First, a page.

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The Myth of the Robber Barons

20 Oct

by Burton W. Folsom, Jr.

This article is adapted from a lecture Professor Folsom gave at the History and Liberty seminar at FEE in June. For readers who are interested in finding out more about these lost lessons of history we recommend Professor Folsom’s popular book, The Myth of the Robber Barons, now in its fifth edition.

In the ongoing war of ideas in American history, those who advocate government action as an engine of economic development have been encouraged by a general and all-too-human tendency to avoid thinking deeply. Because we have a long history of government intervention in the economy, the assumption—both among those who design government programs and among the constituencies that support them—has usually been that government action accomplishes its objectives. Even people who have reservations about bureaucratic inefficiency reason that we wouldn’t have turned to government so many times in the past if government hadn’t accomplished something.

Three Assumptions About Capitalism

This shallow conclusion dovetails with another set of assumptions: First, that the free market, with its economic uncertainty, competitive stress, and constant potential for failure, needs the steadying hand of government regulation; second, that businessmen tend to be unscrupulous, reflecting the classic cliché image of the “robber baron,” eager to seize any opportunity to steal from the public; and third, that because government can mobilize a wide array of forces across the political and business landscape, government programs therefore can move the economy more effectively than can the varied and often conflicting efforts of private enterprise.

But the closer we look at public-sector economic initiatives, the more difficult it becomes to defend government as a wellspring of progress. Indeed, an honest examination of our economic history—going back long before the twentieth century—reveals that, more often than not, when government programs and individual enterprise have gone head to head, the private sector has achieved more progress at less cost with greater benefit to consumers and the economy at large.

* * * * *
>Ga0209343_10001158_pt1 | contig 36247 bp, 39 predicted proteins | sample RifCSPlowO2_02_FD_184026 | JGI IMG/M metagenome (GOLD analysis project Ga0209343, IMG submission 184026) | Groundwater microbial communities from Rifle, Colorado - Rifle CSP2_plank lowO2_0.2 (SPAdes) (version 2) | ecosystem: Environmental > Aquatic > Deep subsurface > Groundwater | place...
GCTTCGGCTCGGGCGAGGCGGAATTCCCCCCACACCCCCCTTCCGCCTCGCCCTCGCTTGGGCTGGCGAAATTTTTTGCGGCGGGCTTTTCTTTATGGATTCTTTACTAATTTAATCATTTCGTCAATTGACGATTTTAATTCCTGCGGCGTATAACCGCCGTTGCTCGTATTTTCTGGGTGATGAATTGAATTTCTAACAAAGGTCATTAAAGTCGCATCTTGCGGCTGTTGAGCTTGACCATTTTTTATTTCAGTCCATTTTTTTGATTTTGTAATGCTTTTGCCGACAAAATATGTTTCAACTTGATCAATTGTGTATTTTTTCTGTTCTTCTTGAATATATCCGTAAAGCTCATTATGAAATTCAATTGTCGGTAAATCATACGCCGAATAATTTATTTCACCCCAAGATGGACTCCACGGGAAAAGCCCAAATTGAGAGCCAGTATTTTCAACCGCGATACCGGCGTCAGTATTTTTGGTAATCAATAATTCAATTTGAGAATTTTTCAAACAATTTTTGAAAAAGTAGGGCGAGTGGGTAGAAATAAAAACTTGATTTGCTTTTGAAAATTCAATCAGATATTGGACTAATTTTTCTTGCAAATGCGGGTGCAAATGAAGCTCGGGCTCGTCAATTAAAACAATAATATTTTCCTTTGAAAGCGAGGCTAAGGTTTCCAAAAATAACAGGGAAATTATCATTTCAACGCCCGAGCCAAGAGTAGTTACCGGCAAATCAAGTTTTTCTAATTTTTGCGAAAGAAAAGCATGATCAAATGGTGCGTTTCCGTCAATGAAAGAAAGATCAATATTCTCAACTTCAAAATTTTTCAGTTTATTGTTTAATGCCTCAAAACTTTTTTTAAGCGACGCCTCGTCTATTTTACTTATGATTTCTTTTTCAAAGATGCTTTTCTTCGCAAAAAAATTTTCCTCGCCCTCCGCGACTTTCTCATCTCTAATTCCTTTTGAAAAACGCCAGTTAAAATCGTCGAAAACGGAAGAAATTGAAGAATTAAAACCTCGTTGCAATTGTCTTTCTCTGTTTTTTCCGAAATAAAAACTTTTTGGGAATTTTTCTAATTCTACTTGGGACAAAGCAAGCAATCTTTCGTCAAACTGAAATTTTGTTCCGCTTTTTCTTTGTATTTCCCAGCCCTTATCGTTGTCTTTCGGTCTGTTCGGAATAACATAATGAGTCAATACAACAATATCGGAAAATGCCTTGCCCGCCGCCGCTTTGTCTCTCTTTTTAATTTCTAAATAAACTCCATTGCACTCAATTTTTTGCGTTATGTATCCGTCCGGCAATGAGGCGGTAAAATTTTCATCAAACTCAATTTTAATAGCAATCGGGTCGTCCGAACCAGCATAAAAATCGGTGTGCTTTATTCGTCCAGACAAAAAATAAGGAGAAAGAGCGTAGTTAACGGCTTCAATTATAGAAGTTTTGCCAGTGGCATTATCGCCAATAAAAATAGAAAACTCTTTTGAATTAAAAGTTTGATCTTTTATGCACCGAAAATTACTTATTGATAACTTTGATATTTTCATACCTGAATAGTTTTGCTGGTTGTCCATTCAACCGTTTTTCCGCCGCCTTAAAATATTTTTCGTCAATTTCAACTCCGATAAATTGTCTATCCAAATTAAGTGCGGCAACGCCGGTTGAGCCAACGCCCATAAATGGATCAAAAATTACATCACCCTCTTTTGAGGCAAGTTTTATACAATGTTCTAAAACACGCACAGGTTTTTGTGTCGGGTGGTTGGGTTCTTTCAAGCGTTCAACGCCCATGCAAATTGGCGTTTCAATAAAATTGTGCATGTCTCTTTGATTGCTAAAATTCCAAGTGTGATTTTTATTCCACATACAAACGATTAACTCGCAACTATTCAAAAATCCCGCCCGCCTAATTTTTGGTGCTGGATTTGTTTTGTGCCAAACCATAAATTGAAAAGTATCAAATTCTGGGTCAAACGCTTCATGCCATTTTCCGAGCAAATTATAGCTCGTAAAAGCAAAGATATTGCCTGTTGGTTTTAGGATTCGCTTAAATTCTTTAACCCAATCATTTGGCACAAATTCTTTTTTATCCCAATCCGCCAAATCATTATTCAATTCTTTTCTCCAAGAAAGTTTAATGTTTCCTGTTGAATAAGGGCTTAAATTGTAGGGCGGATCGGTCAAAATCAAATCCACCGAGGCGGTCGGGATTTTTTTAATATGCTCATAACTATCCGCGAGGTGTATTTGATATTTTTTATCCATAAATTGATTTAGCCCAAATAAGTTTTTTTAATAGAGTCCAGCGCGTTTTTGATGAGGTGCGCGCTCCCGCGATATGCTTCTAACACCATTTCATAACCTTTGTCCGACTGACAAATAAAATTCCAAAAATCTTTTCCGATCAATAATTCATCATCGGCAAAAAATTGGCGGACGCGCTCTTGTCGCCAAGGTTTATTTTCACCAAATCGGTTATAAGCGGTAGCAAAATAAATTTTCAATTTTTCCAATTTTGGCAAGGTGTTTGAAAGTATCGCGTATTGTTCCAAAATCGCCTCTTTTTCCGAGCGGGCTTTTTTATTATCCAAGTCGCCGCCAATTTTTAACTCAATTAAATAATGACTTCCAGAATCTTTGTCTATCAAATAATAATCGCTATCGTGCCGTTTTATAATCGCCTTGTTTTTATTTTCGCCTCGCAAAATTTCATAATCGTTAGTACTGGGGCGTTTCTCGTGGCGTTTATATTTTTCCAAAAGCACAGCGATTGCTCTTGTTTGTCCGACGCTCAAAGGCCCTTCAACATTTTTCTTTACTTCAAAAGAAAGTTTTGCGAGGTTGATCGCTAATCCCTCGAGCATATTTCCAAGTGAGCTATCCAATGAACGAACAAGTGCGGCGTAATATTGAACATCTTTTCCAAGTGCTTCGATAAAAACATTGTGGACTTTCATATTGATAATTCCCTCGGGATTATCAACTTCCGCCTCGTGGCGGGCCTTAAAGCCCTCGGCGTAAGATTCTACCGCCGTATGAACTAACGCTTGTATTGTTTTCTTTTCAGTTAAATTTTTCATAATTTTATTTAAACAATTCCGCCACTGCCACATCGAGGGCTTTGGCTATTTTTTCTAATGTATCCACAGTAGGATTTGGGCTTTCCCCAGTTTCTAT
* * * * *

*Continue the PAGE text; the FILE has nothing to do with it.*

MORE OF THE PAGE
Competition Versus Subsidy in the Steamship Industry

America’s early experience with the steamship industry provides an illustrative case. By the 1840s,the technology of steam-powered water transport had reached the point where it became practical to build large ocean-going vessels, and steamships began plying the route between New York City and Liverpool, England. An enterprising fellow named Edward K. Collins approached the U.S. Congress with a plan to develop a steamship fleet that could compete with Britain’s Cunard Company. Since the Cunard operation was subsidized by the British government, Collins asked Congress to provide him with a grant of $3 million to underwrite the construction of five vessels and a yearly supplement of $385,000 so he could strive to best Cunard’s fare of $200 per passenger and its rates for carrying freight and mail.

Playing skillfully on congressional fears about British domination of the transatlantic trade, and promising that his ships could serve as the basis of a merchant marine fleet in the event of war, Collins got his money. He then proceeded to build four very large and luxurious ships, instead of the five smaller vessels provided for in the agreement, and he took far longer than anticipated to get his fleet into operation.

Collins ran his ships on the same schedule as Cunard, sailing every two weeks, and he often did beat Cunard’s crossing time by one day, though at considerably higher operating costs. But while he had promised Congress that his yearly subsidy could eventually be phased out, he was soon lobbying for annual increases to about $500,000, $600,000, $700,000, and then to more than $800,000 per year.

Cornelius Vanderbilt, who had made his mark as an operator of river steamboats, approached Congress with a proposal for an “Atlantic ferry,” promising to match Collins’s two-week sailing schedule at half the cost of Collins’s subsidy. Congress debated Vanderbilt’s proposal. But it doubted his ability. Having made a commitment to Collins—and by now a considerable investment as well—Congress turned Vanderbilt down.